The Coin-Op Church

Off the main highway, down meandering gravel, a road of hairpin turns, no guardrails. At the end, a shady lane, where lies the coin-op church, open 24 hours a day.

I wondered if it were like Catholic churches I knew, where votive candles were replaced by push-button electric lights. Each click, a dollar requested by the coinbox, to flicker a faux light a day and a night, in honor of a loved one who had passed away.

I wondered if this coin-op church was like an automat lunchroom of 1950s New York City, where you plugged in dimes, opened a little metal door and pulled out spiritual nourishment, instead of a mustardy ham sandwich or sticky slice of cherry pie.

Might what happened here be like beads of a rosary, a prayer count-off one-by-one, like dropping coins one-by-one into a parking meter or coin washing machine. In place of dirty clothes in, clean clothes out, could my soul receive the cleansing, or my monkey-mind thoughts be wiped to a meditative state?

As I approached the coin-op church altar, I was pleased they accepted cash only, not forced to pay with my chip card, pay with my phone, pay with my face, take on what some say is the mark of the beast, this beast called mark who just may usher in the cashless society, like a crownless grey-man king.

As I drew closer, I kept thinking maybe it would have been easier to visit the Green Forest Cowboy Church or the Four-wheeler House of Prayer, or simply duck into an old-fashioned phone booth, drop-in a quarter and punch in “Dial-a-Prayer.”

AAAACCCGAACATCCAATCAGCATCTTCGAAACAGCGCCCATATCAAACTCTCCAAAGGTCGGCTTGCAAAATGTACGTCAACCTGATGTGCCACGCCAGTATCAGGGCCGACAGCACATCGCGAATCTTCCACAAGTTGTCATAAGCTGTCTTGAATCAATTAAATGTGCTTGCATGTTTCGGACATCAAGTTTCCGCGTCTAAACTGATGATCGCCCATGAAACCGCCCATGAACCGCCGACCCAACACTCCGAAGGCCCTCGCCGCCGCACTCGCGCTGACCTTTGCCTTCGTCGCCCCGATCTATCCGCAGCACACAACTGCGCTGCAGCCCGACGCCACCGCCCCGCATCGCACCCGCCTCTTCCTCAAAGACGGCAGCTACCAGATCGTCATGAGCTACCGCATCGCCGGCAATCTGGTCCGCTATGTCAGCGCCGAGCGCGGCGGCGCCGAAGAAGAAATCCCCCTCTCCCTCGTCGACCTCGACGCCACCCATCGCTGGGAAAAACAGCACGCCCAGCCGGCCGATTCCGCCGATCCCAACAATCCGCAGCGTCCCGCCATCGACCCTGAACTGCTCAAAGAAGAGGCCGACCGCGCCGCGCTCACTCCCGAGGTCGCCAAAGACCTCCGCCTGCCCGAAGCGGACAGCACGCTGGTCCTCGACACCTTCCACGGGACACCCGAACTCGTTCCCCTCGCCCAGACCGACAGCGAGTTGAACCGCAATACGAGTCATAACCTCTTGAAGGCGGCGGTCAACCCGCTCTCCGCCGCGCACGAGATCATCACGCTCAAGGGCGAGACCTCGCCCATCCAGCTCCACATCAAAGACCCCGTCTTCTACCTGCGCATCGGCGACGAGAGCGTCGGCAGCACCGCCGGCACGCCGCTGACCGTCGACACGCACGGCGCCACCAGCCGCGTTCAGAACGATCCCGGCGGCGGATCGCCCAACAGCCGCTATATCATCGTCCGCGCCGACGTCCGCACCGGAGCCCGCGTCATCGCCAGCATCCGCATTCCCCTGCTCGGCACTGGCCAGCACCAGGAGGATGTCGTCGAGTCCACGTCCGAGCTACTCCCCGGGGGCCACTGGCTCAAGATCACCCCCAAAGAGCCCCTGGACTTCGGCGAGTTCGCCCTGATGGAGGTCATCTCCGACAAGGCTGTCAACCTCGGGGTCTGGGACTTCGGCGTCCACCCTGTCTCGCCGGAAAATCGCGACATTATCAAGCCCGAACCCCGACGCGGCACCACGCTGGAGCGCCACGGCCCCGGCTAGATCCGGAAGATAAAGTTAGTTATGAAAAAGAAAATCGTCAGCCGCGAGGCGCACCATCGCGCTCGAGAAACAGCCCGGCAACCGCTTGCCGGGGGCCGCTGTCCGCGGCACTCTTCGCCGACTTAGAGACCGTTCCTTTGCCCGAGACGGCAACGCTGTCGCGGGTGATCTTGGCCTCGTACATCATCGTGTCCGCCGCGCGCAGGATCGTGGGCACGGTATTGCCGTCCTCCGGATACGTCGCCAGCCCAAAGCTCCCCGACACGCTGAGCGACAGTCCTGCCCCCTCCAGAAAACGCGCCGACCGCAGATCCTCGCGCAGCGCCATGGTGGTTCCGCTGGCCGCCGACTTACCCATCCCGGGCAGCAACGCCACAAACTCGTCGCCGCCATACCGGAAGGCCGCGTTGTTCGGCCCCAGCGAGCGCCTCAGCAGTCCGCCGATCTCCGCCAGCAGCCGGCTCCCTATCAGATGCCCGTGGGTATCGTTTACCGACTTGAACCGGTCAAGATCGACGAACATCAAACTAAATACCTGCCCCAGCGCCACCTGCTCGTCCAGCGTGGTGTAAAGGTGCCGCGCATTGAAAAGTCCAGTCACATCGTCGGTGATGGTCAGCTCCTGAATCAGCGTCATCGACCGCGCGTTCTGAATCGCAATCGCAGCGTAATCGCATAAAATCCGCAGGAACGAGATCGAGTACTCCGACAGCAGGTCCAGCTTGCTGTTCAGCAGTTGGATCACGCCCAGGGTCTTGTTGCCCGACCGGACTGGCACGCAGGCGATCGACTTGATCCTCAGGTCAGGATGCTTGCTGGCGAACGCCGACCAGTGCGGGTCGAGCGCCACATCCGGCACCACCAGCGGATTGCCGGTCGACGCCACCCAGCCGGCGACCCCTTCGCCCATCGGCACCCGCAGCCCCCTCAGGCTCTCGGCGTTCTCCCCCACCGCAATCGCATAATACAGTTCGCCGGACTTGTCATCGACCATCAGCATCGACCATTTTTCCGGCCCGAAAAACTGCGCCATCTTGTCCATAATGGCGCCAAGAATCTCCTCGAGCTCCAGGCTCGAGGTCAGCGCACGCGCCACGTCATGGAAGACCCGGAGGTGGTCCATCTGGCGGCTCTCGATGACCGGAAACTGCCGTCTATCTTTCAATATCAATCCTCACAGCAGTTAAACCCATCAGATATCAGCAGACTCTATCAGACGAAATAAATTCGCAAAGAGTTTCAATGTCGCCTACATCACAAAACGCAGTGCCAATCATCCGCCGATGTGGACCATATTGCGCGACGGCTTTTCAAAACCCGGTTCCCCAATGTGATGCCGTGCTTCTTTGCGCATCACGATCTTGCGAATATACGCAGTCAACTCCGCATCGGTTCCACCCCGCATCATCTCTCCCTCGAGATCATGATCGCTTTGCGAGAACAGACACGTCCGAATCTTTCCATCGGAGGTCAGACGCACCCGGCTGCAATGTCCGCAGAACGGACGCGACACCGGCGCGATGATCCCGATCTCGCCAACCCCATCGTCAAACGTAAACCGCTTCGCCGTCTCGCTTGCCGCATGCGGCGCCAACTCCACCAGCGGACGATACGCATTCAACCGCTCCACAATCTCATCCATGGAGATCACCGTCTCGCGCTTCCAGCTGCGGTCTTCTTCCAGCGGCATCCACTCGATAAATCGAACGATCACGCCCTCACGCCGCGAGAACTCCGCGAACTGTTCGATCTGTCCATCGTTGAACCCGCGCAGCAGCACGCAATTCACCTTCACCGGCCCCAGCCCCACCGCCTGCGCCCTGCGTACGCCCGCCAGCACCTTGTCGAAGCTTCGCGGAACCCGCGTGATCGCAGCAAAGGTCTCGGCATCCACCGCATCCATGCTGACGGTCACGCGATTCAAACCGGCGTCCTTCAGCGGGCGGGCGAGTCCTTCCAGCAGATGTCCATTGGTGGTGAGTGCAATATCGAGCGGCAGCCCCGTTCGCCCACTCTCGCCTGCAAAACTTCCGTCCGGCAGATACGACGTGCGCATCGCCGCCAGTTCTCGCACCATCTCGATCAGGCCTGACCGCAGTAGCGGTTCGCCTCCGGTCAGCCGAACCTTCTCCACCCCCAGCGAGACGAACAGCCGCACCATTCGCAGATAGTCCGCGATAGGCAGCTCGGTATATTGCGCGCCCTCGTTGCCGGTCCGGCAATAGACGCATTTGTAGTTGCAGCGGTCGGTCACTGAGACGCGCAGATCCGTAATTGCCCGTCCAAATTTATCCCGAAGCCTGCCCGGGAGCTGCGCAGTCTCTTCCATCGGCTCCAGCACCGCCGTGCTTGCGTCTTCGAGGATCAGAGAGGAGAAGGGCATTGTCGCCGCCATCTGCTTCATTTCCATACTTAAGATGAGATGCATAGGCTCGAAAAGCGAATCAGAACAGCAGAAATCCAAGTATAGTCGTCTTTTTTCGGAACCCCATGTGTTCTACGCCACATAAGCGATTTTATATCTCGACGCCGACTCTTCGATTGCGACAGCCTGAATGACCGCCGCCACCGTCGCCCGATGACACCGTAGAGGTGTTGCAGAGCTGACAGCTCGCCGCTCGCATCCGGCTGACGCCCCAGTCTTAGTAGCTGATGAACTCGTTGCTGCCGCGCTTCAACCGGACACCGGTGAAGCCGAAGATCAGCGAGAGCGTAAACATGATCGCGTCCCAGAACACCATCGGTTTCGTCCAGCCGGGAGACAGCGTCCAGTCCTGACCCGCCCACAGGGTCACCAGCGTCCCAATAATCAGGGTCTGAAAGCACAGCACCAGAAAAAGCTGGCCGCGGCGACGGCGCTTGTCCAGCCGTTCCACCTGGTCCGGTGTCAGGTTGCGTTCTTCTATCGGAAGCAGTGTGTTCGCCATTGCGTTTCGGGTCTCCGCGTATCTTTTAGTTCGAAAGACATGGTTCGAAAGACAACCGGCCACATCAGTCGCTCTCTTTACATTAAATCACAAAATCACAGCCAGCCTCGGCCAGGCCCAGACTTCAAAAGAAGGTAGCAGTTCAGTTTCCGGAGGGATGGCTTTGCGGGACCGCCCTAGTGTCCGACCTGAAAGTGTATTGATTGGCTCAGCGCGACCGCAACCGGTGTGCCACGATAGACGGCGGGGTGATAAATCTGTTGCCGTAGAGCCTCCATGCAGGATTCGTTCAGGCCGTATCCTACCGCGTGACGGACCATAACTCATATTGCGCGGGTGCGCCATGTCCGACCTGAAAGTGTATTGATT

What was I doing here, this place with no one else at this hour but god…and a vending machine.

Then I saw duct tape across the coin drop and a sign pasted on the machine that read “ Out of Order,” with a ribbon of italic calligraphy that also said, “Render unto Caesar what is Caesar’s, and to god what is god’s.”

Oh, that ancient silver coin Jesus referred to, the Tiberius denarius, originally worth 10 asses. And I, one of the 10.

Only then I realized my pockets were empty, my eyes closed, the third eye in the middle of my forehead, throbbing, a warm circle lighting up as if to signal “on” or “power” or “go” or “wake,” almost feeling, there at that moment, a gentle push from a wise and determinate index finger.

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About the Author

Cynthia Gallaher is a Chicago-based poet and author of four poetry collections, including Epicurean Ecstasy: More Poems About Food, Drink, Herbs and Spices (The Poetry Box, Portland, 2019), and three chapbooks, including Drenched (Main Street Rag, Charlotte, N.C., 2018). The Chicago Public Library lists her among its “Top Ten Requested Chicago Poets.” She is a two-time alumna of the Writers' Colony.

Cynthia Gallaher
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